Tarrador means to make November matter
While back in Florida for Thanksgiving I had a chance to revisit the Auburndale International Market. Over the years I have not only witnessed, but been a part of, this market’s growth and change. Barely a weekend went by that I was not a customer, roaming the lanes in seach of cheap vegetables and one of a kind deals. I was once a vendor there myself, renting a coveted space and table to sell my backlog of VHS tapes from my video rental business of days gone by. The people I met, bought from and sold to, reinforced my appreciation for this gathering place of common and odd merchandise.
Once a few concrete rows shielded from the Florida sun by aluminum roofing with simple wooden tables piled with rows of fresh fruits, vegetables, meats and citrus… the market is now made up of huge steel buildings, tents and canopied stalls, and areas once for parking converted into rentable spaces. It is a huge, sprawling affair, with a circus tent and native American dance rituals, country music festivals, pony rides and alligator petting zoos. The fruits and vegetables are still there, but they are just an entree to vendors who sell everything imaginable, from purses and wallets to tools and kitchen untensils, to CDs, DVDs, and VHS, to piles of smartass tshirts and cheap women’s underwear, to water softeners and automobile parts, to home made jewelery and bedazzled sweaters. It is an irresistable guilty pleasure to stroll up and down what feel like endless stalls of borderline junk to uncover those few diamonds in the rough. And there are always boiled peanuts, funnel cakes, corn dogs, fresh roasted corn and toasted pecans to snack on while shopping.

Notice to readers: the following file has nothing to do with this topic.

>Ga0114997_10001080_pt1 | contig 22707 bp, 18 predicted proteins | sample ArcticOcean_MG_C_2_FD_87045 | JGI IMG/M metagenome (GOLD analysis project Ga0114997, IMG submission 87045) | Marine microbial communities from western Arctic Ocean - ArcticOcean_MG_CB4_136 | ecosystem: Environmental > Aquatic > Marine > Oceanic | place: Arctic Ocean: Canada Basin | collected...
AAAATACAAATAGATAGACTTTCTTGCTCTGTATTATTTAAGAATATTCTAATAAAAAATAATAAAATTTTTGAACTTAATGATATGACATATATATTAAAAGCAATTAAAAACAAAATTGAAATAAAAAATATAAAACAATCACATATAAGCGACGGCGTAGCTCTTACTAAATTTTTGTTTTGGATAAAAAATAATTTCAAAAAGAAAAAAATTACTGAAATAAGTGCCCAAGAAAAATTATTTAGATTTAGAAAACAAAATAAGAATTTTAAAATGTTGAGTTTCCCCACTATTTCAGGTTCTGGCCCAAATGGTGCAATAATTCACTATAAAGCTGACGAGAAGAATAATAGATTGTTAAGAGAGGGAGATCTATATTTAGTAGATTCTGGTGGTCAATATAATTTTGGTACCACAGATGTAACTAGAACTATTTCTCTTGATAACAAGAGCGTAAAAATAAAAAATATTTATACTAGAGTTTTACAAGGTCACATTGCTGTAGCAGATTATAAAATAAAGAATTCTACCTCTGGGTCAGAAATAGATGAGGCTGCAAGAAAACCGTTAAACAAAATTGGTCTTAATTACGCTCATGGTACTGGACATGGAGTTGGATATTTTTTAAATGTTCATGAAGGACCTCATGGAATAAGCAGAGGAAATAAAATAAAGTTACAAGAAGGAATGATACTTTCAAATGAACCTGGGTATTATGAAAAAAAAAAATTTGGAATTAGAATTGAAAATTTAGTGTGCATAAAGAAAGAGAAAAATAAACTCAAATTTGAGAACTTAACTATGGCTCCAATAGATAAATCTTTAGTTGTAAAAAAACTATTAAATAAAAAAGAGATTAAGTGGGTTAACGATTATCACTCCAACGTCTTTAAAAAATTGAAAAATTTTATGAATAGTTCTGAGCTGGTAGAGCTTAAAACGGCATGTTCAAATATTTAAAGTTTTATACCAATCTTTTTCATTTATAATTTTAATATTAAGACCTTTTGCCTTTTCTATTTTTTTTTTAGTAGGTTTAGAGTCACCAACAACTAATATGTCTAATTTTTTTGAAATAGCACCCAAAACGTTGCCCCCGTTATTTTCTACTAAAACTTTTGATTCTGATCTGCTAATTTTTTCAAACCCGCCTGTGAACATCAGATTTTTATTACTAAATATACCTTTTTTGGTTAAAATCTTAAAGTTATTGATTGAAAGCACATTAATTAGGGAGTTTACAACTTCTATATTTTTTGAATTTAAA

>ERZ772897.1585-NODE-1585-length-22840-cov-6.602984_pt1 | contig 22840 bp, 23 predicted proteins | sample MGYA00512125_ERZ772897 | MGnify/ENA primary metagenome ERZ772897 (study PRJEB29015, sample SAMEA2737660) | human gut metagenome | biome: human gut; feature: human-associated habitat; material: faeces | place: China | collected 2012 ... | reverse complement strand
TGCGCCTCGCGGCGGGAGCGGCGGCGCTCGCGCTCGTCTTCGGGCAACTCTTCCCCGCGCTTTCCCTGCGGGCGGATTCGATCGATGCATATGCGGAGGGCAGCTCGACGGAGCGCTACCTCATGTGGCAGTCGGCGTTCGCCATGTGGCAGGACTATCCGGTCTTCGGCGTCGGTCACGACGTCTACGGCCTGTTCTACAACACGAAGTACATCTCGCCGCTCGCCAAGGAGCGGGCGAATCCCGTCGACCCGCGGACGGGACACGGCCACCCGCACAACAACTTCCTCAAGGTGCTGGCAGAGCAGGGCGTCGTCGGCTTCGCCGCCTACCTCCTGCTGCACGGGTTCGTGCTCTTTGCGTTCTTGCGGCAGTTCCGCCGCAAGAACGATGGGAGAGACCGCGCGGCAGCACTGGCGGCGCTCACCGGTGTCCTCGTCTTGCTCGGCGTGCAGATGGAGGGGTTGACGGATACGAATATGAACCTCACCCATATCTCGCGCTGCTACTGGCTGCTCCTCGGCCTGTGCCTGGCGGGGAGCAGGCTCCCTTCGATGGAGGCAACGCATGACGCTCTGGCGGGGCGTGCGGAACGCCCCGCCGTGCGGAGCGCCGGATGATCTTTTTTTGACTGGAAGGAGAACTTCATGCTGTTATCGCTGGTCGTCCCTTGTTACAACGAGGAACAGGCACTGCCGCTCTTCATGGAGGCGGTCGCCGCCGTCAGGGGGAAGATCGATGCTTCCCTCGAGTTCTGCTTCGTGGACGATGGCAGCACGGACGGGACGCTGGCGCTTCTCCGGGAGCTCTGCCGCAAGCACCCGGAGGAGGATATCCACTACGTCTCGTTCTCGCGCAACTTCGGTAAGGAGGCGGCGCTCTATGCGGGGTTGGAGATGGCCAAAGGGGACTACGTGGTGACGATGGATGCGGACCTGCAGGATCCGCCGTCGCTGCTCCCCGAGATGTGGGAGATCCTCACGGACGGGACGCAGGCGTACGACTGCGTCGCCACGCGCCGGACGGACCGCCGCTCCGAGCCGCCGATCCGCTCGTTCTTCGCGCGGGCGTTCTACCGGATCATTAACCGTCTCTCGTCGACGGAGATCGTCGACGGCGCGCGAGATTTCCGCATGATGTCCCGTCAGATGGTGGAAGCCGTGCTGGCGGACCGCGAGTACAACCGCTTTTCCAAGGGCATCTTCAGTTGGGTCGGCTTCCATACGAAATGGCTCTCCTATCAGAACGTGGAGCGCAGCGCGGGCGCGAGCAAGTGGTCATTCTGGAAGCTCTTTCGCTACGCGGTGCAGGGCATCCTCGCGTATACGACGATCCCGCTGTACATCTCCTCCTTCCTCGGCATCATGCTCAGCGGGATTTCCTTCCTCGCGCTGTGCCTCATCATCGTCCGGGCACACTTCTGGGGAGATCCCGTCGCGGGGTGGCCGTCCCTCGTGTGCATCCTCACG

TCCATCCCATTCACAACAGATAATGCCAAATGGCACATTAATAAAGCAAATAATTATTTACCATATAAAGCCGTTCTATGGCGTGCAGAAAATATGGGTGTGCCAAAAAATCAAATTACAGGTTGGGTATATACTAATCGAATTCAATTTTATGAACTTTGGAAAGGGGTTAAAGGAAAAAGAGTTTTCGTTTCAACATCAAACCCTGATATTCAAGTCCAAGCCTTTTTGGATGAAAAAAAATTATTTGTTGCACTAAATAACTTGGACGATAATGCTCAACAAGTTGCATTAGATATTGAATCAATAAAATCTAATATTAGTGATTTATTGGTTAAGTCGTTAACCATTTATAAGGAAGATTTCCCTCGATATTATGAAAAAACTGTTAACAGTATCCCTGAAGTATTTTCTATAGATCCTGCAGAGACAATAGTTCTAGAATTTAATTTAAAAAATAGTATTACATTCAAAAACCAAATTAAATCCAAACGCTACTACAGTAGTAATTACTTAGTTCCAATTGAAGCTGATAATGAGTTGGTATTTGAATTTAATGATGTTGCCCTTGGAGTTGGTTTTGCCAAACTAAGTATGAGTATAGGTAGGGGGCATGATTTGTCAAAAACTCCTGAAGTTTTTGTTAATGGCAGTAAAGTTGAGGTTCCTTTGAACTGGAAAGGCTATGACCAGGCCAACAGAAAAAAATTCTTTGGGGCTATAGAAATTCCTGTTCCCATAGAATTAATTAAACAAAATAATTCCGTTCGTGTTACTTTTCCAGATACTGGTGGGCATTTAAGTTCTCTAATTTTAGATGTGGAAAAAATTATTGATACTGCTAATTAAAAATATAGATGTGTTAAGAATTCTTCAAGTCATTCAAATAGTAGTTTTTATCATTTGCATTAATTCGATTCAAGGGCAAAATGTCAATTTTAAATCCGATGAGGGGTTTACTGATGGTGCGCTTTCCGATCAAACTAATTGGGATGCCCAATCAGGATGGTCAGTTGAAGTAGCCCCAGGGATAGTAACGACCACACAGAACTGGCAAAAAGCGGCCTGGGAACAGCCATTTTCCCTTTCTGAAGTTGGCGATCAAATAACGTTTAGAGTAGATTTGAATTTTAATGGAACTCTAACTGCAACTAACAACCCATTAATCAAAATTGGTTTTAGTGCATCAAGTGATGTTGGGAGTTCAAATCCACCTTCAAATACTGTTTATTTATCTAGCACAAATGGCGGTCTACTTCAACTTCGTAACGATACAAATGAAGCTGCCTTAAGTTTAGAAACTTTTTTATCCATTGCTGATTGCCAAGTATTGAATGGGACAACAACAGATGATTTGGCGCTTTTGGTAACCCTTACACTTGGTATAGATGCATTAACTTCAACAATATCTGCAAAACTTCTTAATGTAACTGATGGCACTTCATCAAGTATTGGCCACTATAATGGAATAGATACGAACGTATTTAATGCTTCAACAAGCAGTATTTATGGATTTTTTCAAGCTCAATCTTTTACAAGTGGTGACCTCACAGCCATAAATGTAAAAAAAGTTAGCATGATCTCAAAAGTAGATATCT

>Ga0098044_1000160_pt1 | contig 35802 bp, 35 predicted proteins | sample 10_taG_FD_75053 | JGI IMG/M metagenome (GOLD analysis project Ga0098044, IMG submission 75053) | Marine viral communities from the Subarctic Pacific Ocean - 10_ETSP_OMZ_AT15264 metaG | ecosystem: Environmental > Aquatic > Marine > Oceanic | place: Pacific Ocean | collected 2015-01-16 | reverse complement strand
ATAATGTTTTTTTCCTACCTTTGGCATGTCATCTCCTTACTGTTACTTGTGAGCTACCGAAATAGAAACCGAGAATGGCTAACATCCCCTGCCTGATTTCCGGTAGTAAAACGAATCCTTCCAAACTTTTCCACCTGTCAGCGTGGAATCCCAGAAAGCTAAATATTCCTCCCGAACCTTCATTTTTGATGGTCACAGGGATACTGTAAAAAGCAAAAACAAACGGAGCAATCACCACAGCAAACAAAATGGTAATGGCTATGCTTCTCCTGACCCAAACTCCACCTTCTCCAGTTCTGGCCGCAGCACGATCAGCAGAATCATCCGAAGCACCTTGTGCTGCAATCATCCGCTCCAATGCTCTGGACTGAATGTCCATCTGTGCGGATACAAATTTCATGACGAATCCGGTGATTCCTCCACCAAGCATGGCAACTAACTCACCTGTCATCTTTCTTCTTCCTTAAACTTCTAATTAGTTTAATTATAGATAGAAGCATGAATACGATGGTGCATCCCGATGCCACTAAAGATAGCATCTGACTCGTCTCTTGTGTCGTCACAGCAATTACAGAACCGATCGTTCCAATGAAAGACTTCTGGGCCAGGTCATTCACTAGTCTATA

We purused the fruits and veggies, buying some plums that were as big as baseballs but not as big on flavor, some local gallberry honey, tangerines, bell peppers, and a huge pomelo that was sweet and tart and just blushed with color. Prices were good, and as always a little price battle could be found going on amongst the marketers. The further we went downt the isle, the lower the price of watermelons became. I haven’t had a good watermelon since August, so I did not buy one. But it was a very nice day for checking out the market, and a nostalgic tour as well.